Fleshed out in Pillars of Eternity and Pillars of Eternity 2: Deadfire, Eora has a pantheon of gods so prone to infighting that they give the Ancient Greeks a run for their money. There's also an overarching conflict between a range of greedy colonial powers and plenty of folks caught in the middle who are just trying to live their lives. There's a lot to play with, here. The established setting gives Obsidian a deep wealth of potential justifications for conflict which will help them make the battles in Avowed feel more meaningful.
We know that Avowed will be set in The Living Lands, a large and contested island to the north of Eora. We also know that you’ll be playing a representative of the Aedyr Empire and, while you’re ostensibly there to investigate a magical plague, you’ll no doubt be pressured to advance the Empire’s interests while you’re out there, too. Already, this presents a huge scope for meaningful drama and conflict. Do you toe the line and do what the Empire wants? Do you turn on Aedyr? Do you try to play multiple sides?
These are the sorts of themes and conflicts upon which great RPGs are built. While Obsidian will still need to deliver on the full potential of this groundwork, even should the studio be only partially successful, there will be more than enough storytelling to distract me from dull and unengaging combat mechanics. It matters less that your pistol feels like a pop gun if you’re firing it for reasons you care about.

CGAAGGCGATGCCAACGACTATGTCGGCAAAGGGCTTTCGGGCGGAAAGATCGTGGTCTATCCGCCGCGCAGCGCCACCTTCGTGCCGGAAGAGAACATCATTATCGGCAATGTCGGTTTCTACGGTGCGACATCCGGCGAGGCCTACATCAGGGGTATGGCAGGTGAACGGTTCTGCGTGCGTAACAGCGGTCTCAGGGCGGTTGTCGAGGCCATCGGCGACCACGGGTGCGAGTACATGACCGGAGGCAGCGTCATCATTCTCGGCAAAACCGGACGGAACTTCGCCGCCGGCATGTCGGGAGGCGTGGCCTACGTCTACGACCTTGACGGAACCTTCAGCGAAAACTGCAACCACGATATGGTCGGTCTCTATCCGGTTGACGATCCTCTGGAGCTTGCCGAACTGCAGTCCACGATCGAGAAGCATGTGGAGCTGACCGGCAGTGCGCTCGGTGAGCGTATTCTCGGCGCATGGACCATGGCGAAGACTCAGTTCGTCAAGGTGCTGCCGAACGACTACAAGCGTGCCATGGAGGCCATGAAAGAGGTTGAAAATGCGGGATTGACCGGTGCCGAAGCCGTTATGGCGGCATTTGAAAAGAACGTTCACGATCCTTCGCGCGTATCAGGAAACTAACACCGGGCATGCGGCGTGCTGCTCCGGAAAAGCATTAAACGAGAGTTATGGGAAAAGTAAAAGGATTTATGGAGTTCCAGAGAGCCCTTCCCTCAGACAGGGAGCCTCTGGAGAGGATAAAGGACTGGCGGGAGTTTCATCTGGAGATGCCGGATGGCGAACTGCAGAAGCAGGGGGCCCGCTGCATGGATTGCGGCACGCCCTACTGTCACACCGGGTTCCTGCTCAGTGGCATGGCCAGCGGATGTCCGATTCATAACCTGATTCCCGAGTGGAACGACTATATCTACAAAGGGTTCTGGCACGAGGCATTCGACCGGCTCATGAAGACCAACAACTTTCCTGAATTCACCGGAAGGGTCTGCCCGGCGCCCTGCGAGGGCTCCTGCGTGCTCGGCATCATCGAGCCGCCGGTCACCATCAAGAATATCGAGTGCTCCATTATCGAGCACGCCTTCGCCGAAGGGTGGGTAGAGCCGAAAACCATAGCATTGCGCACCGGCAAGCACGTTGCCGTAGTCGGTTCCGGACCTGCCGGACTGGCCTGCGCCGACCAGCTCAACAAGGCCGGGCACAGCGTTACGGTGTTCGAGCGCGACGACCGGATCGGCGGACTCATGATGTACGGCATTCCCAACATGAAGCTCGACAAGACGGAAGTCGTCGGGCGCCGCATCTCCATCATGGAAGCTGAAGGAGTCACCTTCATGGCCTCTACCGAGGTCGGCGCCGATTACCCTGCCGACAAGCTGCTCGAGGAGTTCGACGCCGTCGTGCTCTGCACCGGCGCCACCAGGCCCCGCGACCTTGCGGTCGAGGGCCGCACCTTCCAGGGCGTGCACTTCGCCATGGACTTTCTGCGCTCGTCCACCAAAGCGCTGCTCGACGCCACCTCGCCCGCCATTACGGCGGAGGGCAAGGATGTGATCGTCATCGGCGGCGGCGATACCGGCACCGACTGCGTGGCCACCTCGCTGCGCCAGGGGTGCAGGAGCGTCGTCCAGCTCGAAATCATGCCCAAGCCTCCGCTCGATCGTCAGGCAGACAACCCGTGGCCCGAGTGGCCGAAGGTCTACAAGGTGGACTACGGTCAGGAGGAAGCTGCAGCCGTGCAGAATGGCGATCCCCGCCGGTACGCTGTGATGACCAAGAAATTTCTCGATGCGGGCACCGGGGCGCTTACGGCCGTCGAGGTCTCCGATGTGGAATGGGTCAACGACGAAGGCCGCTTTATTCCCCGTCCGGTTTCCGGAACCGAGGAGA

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Cat Bussell is a Staff Writer at TechRadar Gaming. Hailing from the crooked spires of London, Cat is an experienced writer and journalist. As seen on Wargamer.com, TheGamer.com, and Superjumpmagazine.com, Cat is here to bring you coverage from all corners of the video game world. An inveterate RPG maven and strategy game enjoyer, Cat is known for her love of rich narratives; both story-driven and emergent.
Before migrating to the green pastures of games journalism, Cat worked as a political advisor and academic. She has three degrees and has studied and worked at Cambridge University, University College London, and Queen Mary University of London. She's also been an art gallery curator, an ice cream maker, and a cocktail mixologist. This crash course in NPC lifestyles uniquely qualifies her to pick apart only the juiciest video games for your reading pleasure.
Cat cut her teeth on MMOs in the heyday of World of Warcraft before giving in to her love of JRPGs and becoming embedded in Final Fantasy XIV. When she's not doing that, you might find her running a tabletop RPG or two, perhaps even voluntarily.